Diabetic kidney disease: A report from an ADA consensus conference

Katherine R. Tuttle, George L. Bakris, Rudolf W. Bilous, Jane L. Chiang*, Ian H. De Boer, Jordi Goldstein-Fuchs, Irl B. Hirsch, Kamyar Kalantar-Zadeh, Andrew S. Narva, Sankar D. Navaneethan, Joshua J. Neumiller, Uptal D. Patel, Robert E. Ratner, Adam T. Whaley-Connell, Mark E. Molitch

*Corresponding author for this work

Research output: Contribution to journalArticlepeer-review

713 Scopus citations


The incidence and prevalence of diabetes mellitus have grown significantly throughout the world, due primarily to the increase in type 2 diabetes. This overall increase in the number of people with diabetes has had a major impact on development of diabetic kidney disease (DKD), one of the most frequent complications of both types of diabetes. DKD is the leading cause of end-stage renal disease (ESRD), accounting for approximately 50% of cases in the developed world. Although incidence rates for ESRD attributable to DKD have recently stabilized, these rates continue to rise in high-risk groups such as middle-aged African Americans, Native Americans, and Hispanics. The costs of care for people with DKD are extraordinarily high. In the Medicare population alone, DKD-related expenditures among this mostly older group were nearly $25 billion in 2011. Due to the high human and societal costs, the Consensus Conference on Chronic Kidney Disease and Diabetes was convened by the American Diabetes Association in collaboration with theAmerican Society of Nephrology and the National Kidney Foundation to appraise issues regarding patient management, highlighting current practices and new directions. Major topic areas in DKD included 1) identification and monitoring, 2) cardiovascular disease and management of dyslipidemia, 3) hypertension and use of renin-angiotensin-aldosterone system blockade andmineralocorticoid receptor blockade, 4) glycemia measurement, hypoglycemia, and drug therapies, 5) nutrition and general care in advanced-stage chronic kidney disease, 6) children and adolescents, and 7)multidisciplinary approaches andmedical homemodels for health care delivery. This current state summary and research recommendations are designed to guide advances in care and the generation of new knowledge that willmeaningfully improve life for people with DKD.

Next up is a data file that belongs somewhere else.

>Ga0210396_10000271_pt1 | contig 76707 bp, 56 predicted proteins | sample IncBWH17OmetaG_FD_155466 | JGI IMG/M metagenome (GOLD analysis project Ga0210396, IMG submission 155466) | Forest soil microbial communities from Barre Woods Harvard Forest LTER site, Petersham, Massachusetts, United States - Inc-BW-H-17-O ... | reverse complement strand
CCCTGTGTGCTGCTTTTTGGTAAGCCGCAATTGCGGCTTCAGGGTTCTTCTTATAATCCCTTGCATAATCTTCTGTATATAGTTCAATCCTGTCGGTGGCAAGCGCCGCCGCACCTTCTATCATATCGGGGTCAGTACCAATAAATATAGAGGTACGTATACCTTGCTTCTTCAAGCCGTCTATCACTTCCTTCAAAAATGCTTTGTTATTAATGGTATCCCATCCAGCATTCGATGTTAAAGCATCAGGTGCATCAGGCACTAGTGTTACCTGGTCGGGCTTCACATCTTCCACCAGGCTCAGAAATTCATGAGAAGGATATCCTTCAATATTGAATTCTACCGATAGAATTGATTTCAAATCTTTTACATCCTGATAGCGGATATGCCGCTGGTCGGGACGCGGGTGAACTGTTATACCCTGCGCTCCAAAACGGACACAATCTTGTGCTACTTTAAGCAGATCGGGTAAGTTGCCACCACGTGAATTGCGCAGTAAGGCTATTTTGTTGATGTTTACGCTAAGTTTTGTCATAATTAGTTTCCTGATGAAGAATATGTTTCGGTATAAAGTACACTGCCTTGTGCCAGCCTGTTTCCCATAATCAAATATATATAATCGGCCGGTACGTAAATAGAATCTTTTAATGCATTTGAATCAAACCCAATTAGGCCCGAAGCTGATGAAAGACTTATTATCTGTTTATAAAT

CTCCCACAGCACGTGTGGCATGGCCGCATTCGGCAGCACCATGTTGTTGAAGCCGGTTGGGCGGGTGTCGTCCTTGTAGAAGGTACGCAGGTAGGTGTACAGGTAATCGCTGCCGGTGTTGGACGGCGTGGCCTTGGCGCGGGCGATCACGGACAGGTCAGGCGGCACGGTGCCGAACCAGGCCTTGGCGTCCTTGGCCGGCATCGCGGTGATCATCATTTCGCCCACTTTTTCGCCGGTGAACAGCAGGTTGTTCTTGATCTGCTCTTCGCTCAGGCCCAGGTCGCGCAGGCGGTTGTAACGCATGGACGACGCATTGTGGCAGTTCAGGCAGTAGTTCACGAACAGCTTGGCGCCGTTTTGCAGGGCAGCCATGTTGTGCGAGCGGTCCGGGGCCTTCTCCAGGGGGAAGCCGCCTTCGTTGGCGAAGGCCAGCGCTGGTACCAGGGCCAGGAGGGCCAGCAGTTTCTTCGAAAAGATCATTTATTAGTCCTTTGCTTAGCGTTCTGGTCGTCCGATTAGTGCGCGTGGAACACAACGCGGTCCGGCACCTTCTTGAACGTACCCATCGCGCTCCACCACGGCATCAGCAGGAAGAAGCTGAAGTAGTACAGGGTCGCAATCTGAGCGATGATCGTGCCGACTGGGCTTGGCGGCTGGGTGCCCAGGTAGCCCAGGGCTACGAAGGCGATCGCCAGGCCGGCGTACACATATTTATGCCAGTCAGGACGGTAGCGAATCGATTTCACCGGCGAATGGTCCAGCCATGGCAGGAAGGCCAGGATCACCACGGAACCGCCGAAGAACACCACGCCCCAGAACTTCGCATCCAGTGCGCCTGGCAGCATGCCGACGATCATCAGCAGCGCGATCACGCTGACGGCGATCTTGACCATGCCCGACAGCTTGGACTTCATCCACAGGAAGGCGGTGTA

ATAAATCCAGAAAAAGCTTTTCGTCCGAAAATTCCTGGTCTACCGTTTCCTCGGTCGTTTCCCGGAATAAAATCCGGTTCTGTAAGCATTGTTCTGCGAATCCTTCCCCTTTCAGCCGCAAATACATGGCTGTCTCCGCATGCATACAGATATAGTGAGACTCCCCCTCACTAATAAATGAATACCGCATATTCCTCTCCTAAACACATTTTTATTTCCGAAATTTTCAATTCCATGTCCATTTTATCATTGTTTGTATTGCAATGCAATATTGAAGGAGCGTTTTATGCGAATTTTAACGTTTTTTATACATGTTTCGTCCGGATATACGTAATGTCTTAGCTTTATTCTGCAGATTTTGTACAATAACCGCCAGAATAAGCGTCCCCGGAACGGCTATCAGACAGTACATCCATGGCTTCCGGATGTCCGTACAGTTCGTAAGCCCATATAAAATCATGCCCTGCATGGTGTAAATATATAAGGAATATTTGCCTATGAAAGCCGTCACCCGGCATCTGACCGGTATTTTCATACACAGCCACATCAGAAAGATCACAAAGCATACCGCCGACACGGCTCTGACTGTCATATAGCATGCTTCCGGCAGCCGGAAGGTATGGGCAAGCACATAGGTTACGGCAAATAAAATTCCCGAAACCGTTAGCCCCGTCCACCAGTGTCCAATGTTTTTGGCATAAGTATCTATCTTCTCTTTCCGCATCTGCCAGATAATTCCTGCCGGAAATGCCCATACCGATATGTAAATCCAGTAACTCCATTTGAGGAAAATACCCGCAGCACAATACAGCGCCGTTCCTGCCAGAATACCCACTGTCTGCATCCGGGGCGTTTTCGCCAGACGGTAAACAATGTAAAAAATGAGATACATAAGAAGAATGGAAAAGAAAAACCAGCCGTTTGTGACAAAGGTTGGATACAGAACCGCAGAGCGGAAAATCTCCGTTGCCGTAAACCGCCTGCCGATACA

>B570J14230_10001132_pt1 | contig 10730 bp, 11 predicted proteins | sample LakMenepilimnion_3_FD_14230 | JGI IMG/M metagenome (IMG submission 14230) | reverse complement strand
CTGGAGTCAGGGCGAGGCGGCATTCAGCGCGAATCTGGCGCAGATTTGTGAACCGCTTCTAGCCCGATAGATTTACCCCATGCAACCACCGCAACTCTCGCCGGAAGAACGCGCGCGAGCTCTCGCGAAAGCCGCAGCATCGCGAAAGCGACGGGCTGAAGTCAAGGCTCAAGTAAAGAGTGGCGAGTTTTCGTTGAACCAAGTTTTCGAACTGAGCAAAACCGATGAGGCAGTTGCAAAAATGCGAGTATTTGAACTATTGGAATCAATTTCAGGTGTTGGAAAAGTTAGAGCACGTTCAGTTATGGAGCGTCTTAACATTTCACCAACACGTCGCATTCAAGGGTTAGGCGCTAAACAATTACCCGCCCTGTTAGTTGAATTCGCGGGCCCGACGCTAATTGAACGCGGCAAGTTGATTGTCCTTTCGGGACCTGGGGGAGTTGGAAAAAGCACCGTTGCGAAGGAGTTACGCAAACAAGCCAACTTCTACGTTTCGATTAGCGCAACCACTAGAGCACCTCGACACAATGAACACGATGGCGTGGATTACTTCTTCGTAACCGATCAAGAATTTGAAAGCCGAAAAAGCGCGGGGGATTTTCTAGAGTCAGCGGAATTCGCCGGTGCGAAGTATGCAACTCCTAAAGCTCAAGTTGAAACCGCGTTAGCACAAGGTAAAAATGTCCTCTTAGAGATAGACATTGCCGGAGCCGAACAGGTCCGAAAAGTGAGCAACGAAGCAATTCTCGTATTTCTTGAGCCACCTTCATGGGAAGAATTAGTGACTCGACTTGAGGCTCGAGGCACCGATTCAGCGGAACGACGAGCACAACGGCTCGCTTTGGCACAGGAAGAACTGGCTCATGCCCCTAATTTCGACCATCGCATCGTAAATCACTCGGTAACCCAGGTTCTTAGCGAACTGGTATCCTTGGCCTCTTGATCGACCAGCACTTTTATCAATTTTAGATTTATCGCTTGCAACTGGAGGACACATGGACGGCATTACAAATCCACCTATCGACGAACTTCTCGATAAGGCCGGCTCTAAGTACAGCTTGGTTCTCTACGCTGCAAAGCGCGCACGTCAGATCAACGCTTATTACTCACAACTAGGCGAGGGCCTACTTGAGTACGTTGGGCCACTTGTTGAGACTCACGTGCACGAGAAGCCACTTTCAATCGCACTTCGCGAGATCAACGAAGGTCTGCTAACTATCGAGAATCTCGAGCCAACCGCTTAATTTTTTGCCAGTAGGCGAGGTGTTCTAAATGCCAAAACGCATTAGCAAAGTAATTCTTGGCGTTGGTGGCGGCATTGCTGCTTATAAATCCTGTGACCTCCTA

Original languageEnglish (US)
Pages (from-to)2864-2883
Number of pages20
JournalDiabetes care
Issue number10
StatePublished - Oct 1 2014

ASJC Scopus subject areas

  • Advanced and Specialized Nursing
  • Internal Medicine
  • Endocrinology, Diabetes and Metabolism


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